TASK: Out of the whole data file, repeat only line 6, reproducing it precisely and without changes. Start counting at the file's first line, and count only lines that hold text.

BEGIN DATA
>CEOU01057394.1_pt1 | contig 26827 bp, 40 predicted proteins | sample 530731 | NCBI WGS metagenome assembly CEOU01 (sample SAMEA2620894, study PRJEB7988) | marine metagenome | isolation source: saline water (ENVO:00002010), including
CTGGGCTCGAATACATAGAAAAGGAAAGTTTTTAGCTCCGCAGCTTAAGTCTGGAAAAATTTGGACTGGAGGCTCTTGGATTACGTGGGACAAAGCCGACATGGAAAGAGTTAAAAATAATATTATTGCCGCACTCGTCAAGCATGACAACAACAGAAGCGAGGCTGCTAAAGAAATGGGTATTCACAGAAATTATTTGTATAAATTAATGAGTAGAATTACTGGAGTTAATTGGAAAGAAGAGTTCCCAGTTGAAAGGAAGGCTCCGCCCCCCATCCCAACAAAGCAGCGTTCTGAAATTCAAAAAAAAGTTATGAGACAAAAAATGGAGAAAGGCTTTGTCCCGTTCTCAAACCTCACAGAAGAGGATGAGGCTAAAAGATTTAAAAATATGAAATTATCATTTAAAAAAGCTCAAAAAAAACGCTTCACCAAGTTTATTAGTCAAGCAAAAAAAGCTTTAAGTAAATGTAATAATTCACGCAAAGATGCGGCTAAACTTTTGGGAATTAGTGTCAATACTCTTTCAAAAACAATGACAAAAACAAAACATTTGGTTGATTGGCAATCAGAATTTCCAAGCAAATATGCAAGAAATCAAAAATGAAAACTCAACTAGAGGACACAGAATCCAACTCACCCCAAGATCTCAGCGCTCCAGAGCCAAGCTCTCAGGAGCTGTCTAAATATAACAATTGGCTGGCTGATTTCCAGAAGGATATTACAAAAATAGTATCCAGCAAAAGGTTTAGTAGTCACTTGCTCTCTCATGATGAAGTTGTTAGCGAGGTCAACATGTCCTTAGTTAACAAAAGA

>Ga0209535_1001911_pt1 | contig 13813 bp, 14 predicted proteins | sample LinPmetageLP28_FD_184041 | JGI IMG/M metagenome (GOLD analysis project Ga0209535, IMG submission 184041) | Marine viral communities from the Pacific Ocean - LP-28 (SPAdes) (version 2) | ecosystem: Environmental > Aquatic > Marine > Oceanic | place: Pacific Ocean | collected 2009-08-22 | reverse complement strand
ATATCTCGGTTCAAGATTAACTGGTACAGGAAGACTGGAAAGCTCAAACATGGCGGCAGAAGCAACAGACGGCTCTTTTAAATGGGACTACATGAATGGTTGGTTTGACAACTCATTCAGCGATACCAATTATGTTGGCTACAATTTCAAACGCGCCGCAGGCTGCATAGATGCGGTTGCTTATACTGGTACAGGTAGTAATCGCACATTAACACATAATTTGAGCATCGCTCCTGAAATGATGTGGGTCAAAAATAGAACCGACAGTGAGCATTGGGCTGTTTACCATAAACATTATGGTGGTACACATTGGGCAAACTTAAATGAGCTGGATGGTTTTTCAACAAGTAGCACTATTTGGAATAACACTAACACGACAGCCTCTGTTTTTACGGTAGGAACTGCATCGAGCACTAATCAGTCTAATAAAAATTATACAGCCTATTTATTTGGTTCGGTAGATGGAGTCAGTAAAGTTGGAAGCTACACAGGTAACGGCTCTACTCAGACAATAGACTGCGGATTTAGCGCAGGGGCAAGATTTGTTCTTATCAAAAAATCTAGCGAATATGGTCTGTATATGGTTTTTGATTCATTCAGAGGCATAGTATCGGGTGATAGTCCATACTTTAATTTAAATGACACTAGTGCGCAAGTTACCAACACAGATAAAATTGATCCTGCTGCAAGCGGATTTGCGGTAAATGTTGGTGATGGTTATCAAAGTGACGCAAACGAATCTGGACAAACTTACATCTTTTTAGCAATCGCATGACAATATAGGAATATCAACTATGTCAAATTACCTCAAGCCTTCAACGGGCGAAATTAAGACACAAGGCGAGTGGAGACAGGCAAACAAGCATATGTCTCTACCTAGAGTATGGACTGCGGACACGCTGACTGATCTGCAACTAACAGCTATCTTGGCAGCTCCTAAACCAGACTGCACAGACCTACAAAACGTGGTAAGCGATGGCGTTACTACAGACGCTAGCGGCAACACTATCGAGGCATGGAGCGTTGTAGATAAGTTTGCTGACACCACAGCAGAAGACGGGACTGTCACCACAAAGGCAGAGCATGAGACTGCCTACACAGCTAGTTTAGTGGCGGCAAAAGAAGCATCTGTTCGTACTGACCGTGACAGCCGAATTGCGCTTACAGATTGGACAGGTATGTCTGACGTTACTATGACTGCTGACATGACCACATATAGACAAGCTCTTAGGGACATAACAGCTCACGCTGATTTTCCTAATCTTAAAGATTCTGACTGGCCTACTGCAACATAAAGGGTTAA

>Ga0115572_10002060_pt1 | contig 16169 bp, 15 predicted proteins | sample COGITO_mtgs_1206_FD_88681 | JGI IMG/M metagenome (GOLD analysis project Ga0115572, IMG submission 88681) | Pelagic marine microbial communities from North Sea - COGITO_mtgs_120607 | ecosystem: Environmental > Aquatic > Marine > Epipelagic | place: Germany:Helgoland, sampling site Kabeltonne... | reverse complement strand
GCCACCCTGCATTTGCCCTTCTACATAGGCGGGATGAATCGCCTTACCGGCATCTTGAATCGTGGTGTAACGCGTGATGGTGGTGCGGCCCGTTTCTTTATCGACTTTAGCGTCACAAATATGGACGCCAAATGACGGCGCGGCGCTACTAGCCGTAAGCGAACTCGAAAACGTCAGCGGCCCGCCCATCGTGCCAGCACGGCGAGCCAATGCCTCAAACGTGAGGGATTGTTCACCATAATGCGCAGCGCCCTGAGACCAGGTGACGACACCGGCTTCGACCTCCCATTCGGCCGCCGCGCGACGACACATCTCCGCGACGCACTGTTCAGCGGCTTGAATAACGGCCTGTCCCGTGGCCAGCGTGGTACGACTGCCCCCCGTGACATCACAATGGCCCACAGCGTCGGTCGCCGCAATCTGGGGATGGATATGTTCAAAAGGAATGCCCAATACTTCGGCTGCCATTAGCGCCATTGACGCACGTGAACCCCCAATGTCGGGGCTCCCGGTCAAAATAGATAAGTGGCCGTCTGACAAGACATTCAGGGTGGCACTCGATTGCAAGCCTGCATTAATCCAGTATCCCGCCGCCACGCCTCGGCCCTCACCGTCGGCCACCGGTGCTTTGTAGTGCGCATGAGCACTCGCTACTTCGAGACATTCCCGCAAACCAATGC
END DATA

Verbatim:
GCCACCCTGCATTTGCCCTTCTACATAGGCGGGATGAATCGCCTTACCGGCATCTTGAATCGTGGTGTAACGCGTGATGGTGGTGCGGCCCGTTTCTTTATCGACTTTAGCGTCACAAATATGGACGCCAAATGACGGCGCGGCGCTACTAGCCGTAAGCGAACTCGAAAACGTCAGCGGCCCGCCCATCGTGCCAGCACGGCGAGCCAATGCCTCAAACGTGAGGGATTGTTCACCATAATGCGCAGCGCCCTGAGACCAGGTGACGACACCGGCTTCGACCTCCCATTCGGCCGCCGCGCGACGACACATCTCCGCGACGCACTGTTCAGCGGCTTGAATAACGGCCTGTCCCGTGGCCAGCGTGGTACGACTGCCCCCCGTGACATCACAATGGCCCACAGCGTCGGTCGCCGCAATCTGGGGATGGATATGTTCAAAAGGAATGCCCAATACTTCGGCTGCCATTAGCGCCATTGACGCACGTGAACCCCCAATGTCGGGGCTCCCGGTCAAAATAGATAAGTGGCCGTCTGACAAGACATTCAGGGTGGCACTCGATTGCAAGCCTGCATTAATCCAGTATCCCGCCGCCACGCCTCGGCCCTCACCGTCGGCCACCGGTGCTTTGTAGTGCGCATGAGCACTCGCTACTTCGAGACATTCCCGCAAACCAATGC